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MADS-complexes regulate transcriptome dynamics during pollen maturation

Wim Verelst1*, David Twell2, Stefan de Folter34, Richard Immink2, Heinz Saedler1 and Thomas Münster1

Author Affiliations

1 Department of Molecular Plant Genetics, Max-Planck-Institute for Plant Breeding Research, Carl-von-Linné-Weg, 50829 Cologne, Germany

2 Department of Biology, University of Leicester, University Road, Leicester LE1 7RH, UK

3 Business Unit Bioscience, Plant Research International, Droevendaalsesteeg 1, 6708 PB Wageningen, The Netherlands

4 National Laboratory of Genomics for Biodiversity (Langebio), Centro de Investigación y de Estudios Avanzados (CINVESTAV-IPN), 36500 Irapuato, Guanajuato, Mexico

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Genome Biology 2007, 8:R249  doi:10.1186/gb-2007-8-11-r249

Published: 22 November 2007



Differentiation processes are responsible for the diversity and functional specialization of the cell types that compose an organism. The outcome of these processes can be studied at molecular, physiologic, and biochemical levels by comparing different cell types, but the complexity and dynamics of the regulatory processes that specify the differentiation are largely unexplored.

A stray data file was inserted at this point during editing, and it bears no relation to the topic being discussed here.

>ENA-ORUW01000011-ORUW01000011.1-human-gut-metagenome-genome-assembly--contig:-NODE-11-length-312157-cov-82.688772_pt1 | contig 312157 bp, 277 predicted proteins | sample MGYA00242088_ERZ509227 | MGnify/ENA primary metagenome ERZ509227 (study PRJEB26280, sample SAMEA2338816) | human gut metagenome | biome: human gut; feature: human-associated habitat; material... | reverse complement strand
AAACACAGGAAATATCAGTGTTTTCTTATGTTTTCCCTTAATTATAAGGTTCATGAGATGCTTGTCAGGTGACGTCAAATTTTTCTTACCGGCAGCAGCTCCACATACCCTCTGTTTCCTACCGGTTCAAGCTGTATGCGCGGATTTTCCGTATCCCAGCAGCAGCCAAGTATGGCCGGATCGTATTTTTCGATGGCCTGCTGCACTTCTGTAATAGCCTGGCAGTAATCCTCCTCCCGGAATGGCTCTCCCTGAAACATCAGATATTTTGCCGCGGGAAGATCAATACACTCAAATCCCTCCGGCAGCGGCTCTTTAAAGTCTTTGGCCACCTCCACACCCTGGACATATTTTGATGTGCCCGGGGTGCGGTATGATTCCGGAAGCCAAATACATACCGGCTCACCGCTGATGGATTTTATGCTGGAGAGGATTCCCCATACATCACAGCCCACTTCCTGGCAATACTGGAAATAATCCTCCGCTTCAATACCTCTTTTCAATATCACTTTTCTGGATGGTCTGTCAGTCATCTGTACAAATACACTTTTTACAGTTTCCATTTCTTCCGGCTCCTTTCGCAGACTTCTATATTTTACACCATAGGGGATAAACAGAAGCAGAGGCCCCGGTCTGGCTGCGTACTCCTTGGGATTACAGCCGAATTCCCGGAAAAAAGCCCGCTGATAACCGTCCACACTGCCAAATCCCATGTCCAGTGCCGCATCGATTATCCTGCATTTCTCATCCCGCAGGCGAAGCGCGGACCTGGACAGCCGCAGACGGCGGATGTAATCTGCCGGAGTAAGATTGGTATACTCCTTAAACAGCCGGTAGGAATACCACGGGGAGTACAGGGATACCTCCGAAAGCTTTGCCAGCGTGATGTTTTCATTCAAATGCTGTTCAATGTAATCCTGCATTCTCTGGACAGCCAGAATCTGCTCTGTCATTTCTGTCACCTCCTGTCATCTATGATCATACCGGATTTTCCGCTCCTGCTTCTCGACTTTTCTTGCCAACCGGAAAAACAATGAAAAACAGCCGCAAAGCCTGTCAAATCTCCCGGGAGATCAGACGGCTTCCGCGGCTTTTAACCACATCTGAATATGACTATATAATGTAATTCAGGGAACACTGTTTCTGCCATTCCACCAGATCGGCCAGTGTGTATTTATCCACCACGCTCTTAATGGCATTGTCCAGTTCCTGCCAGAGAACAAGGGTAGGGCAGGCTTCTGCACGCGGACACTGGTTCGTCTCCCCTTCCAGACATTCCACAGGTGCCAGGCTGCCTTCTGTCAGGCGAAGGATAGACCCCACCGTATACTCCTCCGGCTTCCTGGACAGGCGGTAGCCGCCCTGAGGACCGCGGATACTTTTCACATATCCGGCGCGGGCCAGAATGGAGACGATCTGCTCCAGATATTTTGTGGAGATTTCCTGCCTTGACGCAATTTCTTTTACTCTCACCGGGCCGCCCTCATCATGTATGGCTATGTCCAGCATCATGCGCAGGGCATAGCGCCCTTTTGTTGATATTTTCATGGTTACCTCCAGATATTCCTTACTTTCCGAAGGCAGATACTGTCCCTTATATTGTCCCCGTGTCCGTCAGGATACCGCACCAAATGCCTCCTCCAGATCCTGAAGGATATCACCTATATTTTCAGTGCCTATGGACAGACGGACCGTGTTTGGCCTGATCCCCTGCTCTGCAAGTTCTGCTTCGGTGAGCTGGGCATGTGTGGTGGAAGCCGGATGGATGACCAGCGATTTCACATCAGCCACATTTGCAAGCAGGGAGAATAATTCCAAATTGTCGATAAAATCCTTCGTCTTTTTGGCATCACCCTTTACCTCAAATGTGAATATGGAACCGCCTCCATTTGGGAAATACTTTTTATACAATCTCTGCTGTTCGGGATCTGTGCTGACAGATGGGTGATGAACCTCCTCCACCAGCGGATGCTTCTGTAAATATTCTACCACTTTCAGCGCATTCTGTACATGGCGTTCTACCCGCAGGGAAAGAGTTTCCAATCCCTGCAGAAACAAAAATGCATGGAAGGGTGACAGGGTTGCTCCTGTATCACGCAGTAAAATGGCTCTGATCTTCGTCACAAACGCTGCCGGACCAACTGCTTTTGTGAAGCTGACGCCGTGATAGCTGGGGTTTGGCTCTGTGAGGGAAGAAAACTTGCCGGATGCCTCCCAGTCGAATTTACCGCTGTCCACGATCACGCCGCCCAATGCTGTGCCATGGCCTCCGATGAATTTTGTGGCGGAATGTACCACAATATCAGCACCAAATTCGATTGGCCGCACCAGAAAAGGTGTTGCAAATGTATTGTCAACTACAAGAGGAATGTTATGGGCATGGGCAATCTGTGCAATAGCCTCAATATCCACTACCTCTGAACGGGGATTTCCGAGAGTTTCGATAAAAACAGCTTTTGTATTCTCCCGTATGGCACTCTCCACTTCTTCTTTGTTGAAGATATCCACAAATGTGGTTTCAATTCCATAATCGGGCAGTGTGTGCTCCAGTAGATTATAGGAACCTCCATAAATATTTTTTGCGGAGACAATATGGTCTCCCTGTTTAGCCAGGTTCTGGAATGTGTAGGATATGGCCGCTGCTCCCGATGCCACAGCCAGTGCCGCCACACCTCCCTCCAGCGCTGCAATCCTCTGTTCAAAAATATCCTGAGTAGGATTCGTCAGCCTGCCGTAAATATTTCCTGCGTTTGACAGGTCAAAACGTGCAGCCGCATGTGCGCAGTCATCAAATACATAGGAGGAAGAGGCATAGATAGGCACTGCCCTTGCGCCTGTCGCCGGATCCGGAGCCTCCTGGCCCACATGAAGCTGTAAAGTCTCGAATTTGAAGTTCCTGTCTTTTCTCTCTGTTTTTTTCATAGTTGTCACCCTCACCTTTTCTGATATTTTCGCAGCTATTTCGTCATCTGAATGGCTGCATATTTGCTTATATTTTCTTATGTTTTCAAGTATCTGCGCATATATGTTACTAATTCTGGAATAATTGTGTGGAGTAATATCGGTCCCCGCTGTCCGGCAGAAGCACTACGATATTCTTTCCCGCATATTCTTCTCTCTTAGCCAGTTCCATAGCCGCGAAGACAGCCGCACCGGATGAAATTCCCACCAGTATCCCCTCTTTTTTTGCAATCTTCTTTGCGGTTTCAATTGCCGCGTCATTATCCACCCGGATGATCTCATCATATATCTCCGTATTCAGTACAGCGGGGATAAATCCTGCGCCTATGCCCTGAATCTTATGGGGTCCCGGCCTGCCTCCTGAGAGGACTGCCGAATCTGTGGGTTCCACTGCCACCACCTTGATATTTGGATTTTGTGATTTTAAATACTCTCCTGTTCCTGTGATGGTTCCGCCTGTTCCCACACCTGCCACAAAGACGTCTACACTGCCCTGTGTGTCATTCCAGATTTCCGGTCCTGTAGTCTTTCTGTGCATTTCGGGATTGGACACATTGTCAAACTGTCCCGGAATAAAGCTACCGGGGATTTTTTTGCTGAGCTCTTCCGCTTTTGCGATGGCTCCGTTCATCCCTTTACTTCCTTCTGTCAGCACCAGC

Here we identified the pollen-specific MIKC* class of MADS-domain transcription factors as major regulators of transcriptome dynamics during male reproductive cell development in Arabidopsis thaliana. Pollen transcript profiling of mutants deficient in different MIKC* protein complexes revealed that they control a transcriptional switch that directs pollen maturation and that is essential for pollen competitive ability. We resolved the functional redundancy among the MIKC* proteins and uncovered part of the underlying network by identifying the non-MIKC* MADS-box genes AGL18 and AGL29 as downstream regulators of a subset of the MIKC* MADS-controlled genes.


Our results provide a first, unique, and compelling insight into the complexity of a transcription factor network that directs cellular differentiation during pollen maturation, a process that is essential for male reproductive fitness in flowering plants.